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Posted 9/27/2012 Printable Fact Sheet

On Oct. 19, 1940, the Air Corps created the Southeast Air District. The district was formally activated at MacDill Field, Fla., on Dec. 18, 1940. The Southeast Air District was redesignated as Third Air Force on April 9, 1941. The basic purpose of both organizations was coastal defense.

At the outbreak of World War II, Third Air Force took on the additional role of aircrew training. Between December 1941 and August 1945, 3rd AF trained 856 combat units - consisting of 18,894 officers and 168,733 enlisted personnel. Third Air Force units - based throughout the war in the United States - also participated in anti-submarine patrols, earning an antisubmarine campaign streamer in addition to the Numbered Air Force's American Theater streamer.

Third Air Force was inactivated on Nov. 1, 1946, and remained so until May 1, 1951, when it replaced Third Air Division in the United Kingdom. This would not be the only change to face the command over the years. In 1953, British civilians replaced U.S. Air Force support personnel at several bases. The next year saw 10 bases closed and returned to the Ministry of Defence. Further consolidations and reductions closed bases every year from 1961 to 1965. Another significant change to 3rd AF occurred in 1961, when U.S. Air Forces in Europe gave operational control of 3rd AF units to 17th Air Force. Third Air Force then concentrated on base support and its role with the British government. However, the transfer of 1961 had proven too difficult on unit command and control to sustain, so by 1963, USAFE returned operational control of UK units to 3rd AF. The unit's headquarters moved from South Ruislip to RAF Mildenhall in 1972 in order to enhance combat readiness of its units.

Considerable changes occurred in the 1980s. In 1982, the first of two ground-launched cruise missile units activated at RAF Greenham Common. The placement of GLCMs at RAF Greenham Common and RAF Molesworth resulted in numerous protests at these bases--and sparked heated debate throughout the UK.

On the night of April 14, 1986, Third Air Force launched the first U.S. combat operation from the United Kingdom since 1945. The target was Libya. Eighteen of RAF Lakenheath's F-111Fs struck targets at Benghazi, Azziziyah, and Sidi Bilal. EF-111As from RAF Upper Heyford provided tactical jamming support during the raid, while tankers stationed at RAF Mildenhall and RAF Fairford provided in-flight refueling.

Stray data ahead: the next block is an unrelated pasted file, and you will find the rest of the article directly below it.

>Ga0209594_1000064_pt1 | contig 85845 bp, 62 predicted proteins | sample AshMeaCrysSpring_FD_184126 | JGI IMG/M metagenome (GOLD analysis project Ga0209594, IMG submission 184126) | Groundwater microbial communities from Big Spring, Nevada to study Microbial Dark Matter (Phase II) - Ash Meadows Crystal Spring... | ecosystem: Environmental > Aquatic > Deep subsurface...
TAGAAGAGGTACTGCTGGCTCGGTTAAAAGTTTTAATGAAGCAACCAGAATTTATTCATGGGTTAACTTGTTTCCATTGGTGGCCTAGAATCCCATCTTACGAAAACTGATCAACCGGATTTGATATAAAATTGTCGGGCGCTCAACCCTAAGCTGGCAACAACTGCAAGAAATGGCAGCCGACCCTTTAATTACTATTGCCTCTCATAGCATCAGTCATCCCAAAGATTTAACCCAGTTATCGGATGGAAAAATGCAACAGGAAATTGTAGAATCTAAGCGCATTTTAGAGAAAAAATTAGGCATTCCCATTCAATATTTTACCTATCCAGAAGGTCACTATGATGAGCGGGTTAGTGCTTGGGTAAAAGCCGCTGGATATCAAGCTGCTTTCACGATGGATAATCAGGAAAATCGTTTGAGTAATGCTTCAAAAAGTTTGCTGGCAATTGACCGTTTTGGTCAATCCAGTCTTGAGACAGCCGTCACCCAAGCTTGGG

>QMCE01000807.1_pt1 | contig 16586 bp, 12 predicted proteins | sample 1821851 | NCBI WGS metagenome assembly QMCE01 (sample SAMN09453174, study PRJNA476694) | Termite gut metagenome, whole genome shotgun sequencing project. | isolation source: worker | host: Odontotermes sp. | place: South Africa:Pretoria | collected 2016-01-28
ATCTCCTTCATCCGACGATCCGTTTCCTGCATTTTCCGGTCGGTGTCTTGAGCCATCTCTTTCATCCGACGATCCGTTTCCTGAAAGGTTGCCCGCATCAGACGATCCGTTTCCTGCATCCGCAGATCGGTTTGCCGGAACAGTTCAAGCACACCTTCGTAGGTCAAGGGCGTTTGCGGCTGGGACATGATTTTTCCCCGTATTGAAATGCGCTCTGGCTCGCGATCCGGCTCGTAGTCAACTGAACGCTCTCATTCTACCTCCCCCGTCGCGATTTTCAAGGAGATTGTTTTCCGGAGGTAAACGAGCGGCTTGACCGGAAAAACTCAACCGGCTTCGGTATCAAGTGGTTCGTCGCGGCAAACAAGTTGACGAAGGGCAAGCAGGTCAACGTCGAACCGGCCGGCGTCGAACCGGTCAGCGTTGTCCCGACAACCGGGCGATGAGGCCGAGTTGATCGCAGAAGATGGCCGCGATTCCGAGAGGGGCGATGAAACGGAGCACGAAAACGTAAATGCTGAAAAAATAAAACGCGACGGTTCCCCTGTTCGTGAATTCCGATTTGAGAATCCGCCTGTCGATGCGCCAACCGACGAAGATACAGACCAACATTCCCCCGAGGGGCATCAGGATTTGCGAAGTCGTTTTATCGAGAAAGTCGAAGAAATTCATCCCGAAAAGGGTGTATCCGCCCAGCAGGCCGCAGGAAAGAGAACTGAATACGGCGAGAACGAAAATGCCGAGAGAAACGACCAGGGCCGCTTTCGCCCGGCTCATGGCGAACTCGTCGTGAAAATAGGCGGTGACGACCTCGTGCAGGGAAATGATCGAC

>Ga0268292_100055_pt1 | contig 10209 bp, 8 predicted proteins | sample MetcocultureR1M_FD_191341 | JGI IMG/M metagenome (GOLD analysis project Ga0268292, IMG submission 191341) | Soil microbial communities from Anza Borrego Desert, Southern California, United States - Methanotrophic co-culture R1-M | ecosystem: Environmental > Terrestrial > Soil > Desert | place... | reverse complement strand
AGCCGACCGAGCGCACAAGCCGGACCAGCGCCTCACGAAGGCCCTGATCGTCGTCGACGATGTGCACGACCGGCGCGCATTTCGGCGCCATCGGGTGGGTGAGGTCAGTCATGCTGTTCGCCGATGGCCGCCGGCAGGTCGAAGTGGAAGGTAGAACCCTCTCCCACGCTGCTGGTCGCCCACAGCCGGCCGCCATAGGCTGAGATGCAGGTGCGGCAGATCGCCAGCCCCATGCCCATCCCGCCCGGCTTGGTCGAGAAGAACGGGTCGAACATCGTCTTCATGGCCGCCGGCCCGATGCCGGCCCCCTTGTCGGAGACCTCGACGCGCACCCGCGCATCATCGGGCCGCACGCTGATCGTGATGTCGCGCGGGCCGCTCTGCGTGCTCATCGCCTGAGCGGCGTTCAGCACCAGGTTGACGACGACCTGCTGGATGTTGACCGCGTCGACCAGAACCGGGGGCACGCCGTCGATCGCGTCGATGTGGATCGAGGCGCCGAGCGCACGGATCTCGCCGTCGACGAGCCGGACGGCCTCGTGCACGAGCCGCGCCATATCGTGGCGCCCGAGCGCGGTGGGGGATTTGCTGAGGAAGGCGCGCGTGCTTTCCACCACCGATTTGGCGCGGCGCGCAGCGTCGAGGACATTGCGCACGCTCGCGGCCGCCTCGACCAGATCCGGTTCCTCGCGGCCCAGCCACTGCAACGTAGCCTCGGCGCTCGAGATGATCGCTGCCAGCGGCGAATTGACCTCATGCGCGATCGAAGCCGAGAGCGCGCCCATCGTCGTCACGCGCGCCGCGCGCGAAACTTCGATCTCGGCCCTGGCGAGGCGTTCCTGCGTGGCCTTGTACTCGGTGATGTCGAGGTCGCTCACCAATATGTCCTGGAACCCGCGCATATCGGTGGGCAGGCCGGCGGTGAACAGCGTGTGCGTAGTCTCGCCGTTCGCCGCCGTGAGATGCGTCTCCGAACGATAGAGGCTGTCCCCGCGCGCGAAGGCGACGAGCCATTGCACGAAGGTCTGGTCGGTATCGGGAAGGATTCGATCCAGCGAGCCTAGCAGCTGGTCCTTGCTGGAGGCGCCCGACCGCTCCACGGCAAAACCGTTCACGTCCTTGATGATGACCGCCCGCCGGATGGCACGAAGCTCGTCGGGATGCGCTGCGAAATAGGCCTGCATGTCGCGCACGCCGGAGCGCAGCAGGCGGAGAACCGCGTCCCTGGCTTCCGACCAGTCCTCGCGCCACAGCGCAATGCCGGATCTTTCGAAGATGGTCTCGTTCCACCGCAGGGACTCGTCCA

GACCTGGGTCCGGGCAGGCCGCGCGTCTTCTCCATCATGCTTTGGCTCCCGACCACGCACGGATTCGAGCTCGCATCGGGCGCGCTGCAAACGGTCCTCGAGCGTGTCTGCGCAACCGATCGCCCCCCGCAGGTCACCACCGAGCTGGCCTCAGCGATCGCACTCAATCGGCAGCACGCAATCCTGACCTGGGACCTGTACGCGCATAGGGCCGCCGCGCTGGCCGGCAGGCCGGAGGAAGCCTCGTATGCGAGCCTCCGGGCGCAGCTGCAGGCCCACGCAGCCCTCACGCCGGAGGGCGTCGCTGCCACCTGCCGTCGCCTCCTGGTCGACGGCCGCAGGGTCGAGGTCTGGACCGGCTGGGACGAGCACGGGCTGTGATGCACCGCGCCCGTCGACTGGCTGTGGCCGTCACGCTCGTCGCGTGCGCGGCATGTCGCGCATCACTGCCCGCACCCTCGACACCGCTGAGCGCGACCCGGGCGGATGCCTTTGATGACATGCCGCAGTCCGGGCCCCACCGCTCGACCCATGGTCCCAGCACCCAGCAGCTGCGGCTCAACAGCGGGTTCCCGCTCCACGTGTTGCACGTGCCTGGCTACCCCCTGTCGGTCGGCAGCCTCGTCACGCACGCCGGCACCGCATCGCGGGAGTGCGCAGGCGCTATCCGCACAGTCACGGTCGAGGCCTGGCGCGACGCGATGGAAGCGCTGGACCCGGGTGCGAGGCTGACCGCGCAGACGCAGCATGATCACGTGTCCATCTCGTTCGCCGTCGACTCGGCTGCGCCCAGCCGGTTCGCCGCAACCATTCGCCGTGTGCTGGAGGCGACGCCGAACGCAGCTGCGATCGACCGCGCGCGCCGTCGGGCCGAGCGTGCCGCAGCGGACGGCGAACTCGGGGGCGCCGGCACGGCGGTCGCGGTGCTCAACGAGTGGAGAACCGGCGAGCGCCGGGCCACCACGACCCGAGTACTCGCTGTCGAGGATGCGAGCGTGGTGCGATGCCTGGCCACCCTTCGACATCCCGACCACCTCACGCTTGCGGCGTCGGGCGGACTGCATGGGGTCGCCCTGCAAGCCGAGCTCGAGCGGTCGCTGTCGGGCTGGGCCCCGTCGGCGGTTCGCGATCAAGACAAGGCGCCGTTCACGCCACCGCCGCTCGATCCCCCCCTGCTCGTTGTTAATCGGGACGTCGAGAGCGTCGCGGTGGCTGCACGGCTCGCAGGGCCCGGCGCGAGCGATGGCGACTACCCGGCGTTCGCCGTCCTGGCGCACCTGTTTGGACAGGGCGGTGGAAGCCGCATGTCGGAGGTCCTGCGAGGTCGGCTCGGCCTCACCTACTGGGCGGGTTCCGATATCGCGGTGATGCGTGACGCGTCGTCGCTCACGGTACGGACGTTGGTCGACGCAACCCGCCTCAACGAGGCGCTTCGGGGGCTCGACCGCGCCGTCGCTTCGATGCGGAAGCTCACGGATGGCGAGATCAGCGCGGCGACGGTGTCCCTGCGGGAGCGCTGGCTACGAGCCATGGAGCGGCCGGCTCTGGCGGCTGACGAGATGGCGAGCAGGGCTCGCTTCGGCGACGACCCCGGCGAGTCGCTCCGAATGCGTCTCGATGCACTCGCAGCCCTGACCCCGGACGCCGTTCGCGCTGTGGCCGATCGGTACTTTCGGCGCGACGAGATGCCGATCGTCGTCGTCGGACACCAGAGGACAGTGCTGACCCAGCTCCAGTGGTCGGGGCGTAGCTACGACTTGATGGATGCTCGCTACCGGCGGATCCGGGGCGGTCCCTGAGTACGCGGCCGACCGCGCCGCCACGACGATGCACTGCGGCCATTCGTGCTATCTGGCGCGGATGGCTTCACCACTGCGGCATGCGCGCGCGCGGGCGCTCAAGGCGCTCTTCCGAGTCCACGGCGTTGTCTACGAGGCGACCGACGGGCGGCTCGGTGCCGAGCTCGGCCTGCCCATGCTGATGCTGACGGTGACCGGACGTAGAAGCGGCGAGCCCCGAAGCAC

In December 1987, just as the last GLCM unit reached initial operational capability, the United States and the Soviet Union concluded an agreement that eventually eliminated the GLCM system. In 1988, Third Air Force had nine major units and 10 main operating bases. Six years later, it had only two main operating bases, one standby base, and a handful of geographically separated units.

In 1996, two more important changes took place for Third Air Force. During that year, the USAFE commander decided to eliminate 17th Air Force and transfer its units to Third Air Force. At the same time, USAFE reoriented its two remaining numbered air forces. While 16th Air Force focused on wartime operations (primarily in the Balkans), Third Air Force was assigned the task of operations short of war with a primary focus on Africa. During that first year, Third Air Force participated in three African operations, the largest being GUARDIAN ASSISTANCE, a relief effort in Rwanda. In 1997 and 1998, Third Air Force personnel deployed to Africa four more times, once as the lead for a joint task force to support President Clinton's historic visit to Africa.

In 1999, Third Air Force became the lead element for Operation SHINING HOPE, the U.S. military's humanitarian operation in Albania. The headquarters provided support in bedding down additional forces brought into the UK to support NATO operations against Yugoslavia. Third Air Force's wings provided the bulk of U.S. combat forces in the conflict, flying combat missions from their home stations.

In 2005, USAFE once again realigned its numbered air forces. Sixteenth Air Force was aligned as the command's new Warfighting Headquarters. Third Air Force was inactivated on Nov. 1, ending the unit's prestigious 50-plus year legacy in the UK.

Just over a year later, Third Air Force was reactivated once more on Dec. 1, 2006, at Ramstein AB, Germany, as USAFE's Air and Space Operations supporting U.S. European Command. It is responsible for supporting the EUCOM commander's strategic objectives across the full range of military operations. When a joint task force is created in EUCOM, the Third Air Force commander is ready to assume the roles of Joint Forces Air Component Commander and Commander Air Forces, or lead the JTF as a Joint Force Commander.

From 2011 to 2012, USAFE reorganized its numbered air forces by consolidating Third Air Force and 17AF directorates within HQ USAFE. In addition, the Third Air Force staff in UK was aligned under USAFE, and redesignated from 3AF-UK to USAFE-UK. Finally, the 617th AOC was consolidated with the 603rd AOC, retained the 603rd AOC designation, and supports both EUCOM and AFRICOM areas of responsibility.

On 20 April 2012, Third Air Force assumed responsibility as the numbered air component for U.S. Africa Command when 17th Air Force was inactivated.

Today, Third Air Force plans, executes and assesses a full spectrum of airpower operations. The command consists of its headquarters operations directorate, the 603rd Air and Space Operations Center, and 10 wings consisting of more than 33,000 personnel.

3rd Air Force Public Affairs Office; Unit 3050, Box 170; APO AE 09094-0170; DSN 314-478-1159 or (49)6371-405-1159; e-mail:


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